This figure represents the US’s total public and private debt, including notable factors such as US Federal debt, mortgages, corporate debt, and all other forms of credit. In my view, this is perhaps the most important chart of all today because it represents the general expansion of US debt since the 1960s relative to income. The ratio has not changed dramatically since the 2008 recession, as the “private debt crisis” was primarily transferred to the government’s balance sheet.
It is unclear how this debt will be reduced, but abnormal inflation will naturally lessen the ratio over time, while higher interest rates will discourage debt growth. Thus, I believe even in a recession, we’re unlikely to see inflation permanently return to “Great Moderation” levels. I think inflation will likely average around 3-4%, with interest rates around 4-5% for most of the next decade. A recession may push those figures lower temporarily, but the fact is that slightly higher inflation and interest rates are the only feasible way out of the long-term debt crisis.
By that logic, SGOV may be an excellent asset to own in the short term, and the long term as cash enters a new era of market support. Of course, if endless debt expansion is allowed to continue through renewed QE or rate cuts, then inflation could rise out of control and cause SGOV to have a negative real yield. In my view, the Federal Reserve has ideally learned its lesson from its 2020 experience and highlighted the pitfalls of extreme stimulus efforts. That said, political pressures may push the US toward a potentially hyperinflationary policy in the event of a severe recession. In other words, US voters may demand extreme government stimulus spending if unemployment rises too fast, which I believe could result in 10%+ inflation, thereby creating more long-term harm than short-term benefits. The Federal Reserve may be reluctant to pursue that course because of the precedent set in 2020 due to political pressures, which, to me, had more significant long-term consequences (inflation crisis) than benefits (large recession avoidance).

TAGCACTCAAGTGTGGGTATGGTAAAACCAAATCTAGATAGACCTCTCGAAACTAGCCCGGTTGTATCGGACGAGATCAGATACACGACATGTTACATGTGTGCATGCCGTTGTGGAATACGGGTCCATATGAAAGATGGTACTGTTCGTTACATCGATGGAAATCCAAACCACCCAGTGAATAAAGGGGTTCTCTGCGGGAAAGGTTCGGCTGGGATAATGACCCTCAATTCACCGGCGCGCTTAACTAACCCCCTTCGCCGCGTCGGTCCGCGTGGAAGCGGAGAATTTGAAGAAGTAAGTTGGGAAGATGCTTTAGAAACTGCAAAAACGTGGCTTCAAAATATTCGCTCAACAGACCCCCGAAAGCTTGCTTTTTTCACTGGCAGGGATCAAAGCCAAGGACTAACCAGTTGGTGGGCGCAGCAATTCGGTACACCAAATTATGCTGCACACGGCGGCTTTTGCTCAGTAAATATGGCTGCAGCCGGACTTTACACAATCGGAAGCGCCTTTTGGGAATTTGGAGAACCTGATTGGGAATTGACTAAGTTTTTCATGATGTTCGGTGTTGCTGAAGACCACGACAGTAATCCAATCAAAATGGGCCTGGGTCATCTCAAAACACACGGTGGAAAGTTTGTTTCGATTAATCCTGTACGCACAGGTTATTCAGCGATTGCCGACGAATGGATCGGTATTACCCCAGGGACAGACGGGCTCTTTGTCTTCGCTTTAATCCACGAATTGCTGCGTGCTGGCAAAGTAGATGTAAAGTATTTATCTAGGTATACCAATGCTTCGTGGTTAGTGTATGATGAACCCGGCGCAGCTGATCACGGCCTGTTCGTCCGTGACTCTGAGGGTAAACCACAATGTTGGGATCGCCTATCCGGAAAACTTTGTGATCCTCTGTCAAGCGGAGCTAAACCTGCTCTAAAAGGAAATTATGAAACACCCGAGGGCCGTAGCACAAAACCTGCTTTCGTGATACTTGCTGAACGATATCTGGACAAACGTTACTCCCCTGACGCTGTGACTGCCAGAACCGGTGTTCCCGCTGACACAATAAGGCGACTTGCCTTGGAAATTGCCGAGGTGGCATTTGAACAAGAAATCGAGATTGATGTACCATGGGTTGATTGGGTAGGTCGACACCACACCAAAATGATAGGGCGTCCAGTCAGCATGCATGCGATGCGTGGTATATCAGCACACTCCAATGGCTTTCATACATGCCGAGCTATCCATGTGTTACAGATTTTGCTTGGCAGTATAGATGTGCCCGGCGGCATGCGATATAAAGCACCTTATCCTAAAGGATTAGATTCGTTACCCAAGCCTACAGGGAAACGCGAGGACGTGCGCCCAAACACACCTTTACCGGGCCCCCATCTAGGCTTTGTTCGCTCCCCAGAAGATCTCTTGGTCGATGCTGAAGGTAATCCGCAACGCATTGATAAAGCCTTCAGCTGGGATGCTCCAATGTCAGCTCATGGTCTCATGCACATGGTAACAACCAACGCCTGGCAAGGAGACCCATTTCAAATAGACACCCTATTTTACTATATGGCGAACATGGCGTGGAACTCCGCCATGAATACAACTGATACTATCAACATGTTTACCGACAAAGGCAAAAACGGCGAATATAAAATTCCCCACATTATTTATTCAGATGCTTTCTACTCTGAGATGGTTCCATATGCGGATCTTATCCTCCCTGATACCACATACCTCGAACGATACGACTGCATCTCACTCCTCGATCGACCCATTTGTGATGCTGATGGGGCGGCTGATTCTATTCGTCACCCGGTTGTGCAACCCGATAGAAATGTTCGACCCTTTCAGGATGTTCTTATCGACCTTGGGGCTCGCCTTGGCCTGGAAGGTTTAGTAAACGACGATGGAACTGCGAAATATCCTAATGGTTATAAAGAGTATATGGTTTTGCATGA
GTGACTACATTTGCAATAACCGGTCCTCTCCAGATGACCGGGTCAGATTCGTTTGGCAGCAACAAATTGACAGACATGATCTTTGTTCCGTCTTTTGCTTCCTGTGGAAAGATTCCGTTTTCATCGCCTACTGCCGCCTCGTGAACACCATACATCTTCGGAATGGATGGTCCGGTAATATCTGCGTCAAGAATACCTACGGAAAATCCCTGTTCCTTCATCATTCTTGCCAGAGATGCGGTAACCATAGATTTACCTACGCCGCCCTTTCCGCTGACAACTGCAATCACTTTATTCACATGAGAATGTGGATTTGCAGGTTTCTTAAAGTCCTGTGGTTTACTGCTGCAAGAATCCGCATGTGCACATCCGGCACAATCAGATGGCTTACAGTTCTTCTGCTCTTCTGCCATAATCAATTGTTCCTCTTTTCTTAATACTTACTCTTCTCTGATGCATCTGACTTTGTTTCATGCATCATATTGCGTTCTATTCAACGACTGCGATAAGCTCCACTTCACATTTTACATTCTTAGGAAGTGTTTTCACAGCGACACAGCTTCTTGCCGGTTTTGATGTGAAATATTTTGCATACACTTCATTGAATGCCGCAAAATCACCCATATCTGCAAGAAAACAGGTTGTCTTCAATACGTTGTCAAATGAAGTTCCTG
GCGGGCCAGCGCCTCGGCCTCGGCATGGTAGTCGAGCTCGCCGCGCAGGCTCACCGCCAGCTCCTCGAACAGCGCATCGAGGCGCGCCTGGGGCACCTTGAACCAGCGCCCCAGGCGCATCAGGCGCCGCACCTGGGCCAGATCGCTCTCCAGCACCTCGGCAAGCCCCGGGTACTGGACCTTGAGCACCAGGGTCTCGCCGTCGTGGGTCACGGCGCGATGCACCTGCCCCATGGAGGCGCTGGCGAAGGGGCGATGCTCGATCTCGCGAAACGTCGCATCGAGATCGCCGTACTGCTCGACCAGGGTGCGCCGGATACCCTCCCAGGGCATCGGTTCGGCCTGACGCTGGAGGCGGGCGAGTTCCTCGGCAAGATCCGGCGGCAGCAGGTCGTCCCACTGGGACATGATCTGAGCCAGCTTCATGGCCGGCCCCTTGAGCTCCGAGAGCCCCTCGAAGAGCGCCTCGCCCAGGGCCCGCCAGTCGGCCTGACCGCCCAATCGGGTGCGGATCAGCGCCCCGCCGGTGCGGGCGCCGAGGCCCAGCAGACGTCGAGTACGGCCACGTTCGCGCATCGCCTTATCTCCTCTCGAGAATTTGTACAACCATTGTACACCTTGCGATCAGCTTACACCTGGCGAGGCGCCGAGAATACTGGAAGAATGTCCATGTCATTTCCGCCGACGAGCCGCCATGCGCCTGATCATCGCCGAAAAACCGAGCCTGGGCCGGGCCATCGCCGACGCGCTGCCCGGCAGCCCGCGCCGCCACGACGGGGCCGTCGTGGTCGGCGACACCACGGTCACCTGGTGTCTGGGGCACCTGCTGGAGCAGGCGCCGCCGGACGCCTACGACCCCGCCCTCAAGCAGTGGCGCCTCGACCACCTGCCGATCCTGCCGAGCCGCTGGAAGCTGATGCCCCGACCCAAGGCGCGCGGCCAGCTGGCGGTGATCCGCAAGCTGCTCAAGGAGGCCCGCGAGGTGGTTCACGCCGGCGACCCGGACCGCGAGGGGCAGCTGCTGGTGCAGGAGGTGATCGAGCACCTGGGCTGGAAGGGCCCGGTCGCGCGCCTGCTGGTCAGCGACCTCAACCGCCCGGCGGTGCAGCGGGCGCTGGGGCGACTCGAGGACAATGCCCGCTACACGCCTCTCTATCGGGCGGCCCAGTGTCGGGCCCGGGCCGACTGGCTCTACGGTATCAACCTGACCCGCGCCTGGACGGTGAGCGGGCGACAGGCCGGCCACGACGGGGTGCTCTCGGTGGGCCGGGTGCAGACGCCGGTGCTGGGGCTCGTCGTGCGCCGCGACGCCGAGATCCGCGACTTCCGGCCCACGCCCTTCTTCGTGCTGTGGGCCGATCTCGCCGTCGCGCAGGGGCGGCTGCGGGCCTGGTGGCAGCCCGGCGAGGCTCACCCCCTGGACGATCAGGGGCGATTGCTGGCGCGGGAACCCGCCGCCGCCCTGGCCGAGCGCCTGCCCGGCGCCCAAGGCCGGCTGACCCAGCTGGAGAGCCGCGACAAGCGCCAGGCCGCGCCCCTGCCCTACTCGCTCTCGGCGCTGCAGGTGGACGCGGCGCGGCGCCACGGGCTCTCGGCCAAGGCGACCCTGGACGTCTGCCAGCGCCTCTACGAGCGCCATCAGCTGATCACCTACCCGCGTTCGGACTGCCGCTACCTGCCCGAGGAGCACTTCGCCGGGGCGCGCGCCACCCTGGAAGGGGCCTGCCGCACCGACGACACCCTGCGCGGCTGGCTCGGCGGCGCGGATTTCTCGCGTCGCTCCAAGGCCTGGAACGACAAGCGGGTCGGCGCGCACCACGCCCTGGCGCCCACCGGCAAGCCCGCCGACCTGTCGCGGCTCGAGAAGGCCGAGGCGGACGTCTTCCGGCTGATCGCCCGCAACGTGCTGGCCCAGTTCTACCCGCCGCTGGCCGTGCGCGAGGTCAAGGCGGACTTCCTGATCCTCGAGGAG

Cash is King in a Recession
I believe SGOV is a great long-term asset because I do not think the Federal Reserve will maintain rates below inflation over the coming years. That said, even if we assume SGOV’s yield will eventually be cut dramatically, it will likely remain the best asset to own until then. SGOV will not lose value in a recession, although its yield will likely decline as the Federal Reserve reduces rates. However, stocks and other riskier assets are usually sold at “fire sale” discounts when interest rates hit a cyclical bottom. See below:
Over the long run, the S&P 500’s valuation is inversely correlated to interest rates. If the US is in a chronic stagflation period like the 1980s, when inflation was often over 10%, we could eventually see the Fed raise rates to equally high or even higher levels. In that scenario, we can expect the S&P 500’s valuation to fall dramatically, potentially leading to catastrophic losses in all cyclical assets.
That said, it is often a better time to buy stocks when short-term interest rates are low compared to long-term rates, as measured by the “10-2” yield curve. Usually, the yield curve reaches a high level just after a recession, with the curve usually returning to positive territory around the onset of a recession. This is because the yield curve peaks when investors expect an eventual rise in the Fed funds rate. Recessions are always steepening periods, while inverted curves often indicate a recession 1-2 years in advance. Peak yield curve periods, such as 1992, 2003, and 2010, were all followed by years of stable or rising S&P 500 valuations. However, high-inflation periods such as 1977-1985 and 2020 onward can complicate this relationship, adding some uncertainty to my outlook.
Still, even non-interest rate-driven data tends to indicate an impending recession. This includes the manufacturing PMI (survey data of business activity changes) and consumer sentiment. See below:
Both of these critical measures are very low and statistically point toward a high recession probability. That, combined with the slowly rising inverted yield curve and weakening holiday sales outlooks, corroborates my view.
The Bottom Line
SGOV, or other cash-based funds, are almost certainly the best low-risk asset to own in a recession. They will continue to pay a high yield until the Federal Reserve cuts rates, and I believe they may only cut rates by 1% due to “sticky” inflation and debt growth concerns. Further, once we see significant cuts, it may be an excellent time to move out of cash into riskier cyclical assets like junk bonds and stocks. Conversely, now that we’re looking toward a recession in which stocks and bonds are generally not discounting, I believe it is an inferior time to invest in those more cyclical assets.
Stocks, corporate bonds, and other assets that pay yields over ~6% will usually lose around 10-50%+ of their value in a recession, depending on its severity. To me, that risk, which, based on the data, I believe has a probability over 50% in 2024, far exceeds a small 1-3% spread on such assets above the Federal funds rate. Thus, I am extremely “bullish” on SGOV because it lacks financial risk and pays an excellent yield compared to other assets and even inflation. The only minor risk is a temporary default (as seen earlier this year); however, such would likely create more significant risks for other assets and would almost certainly be short-lived.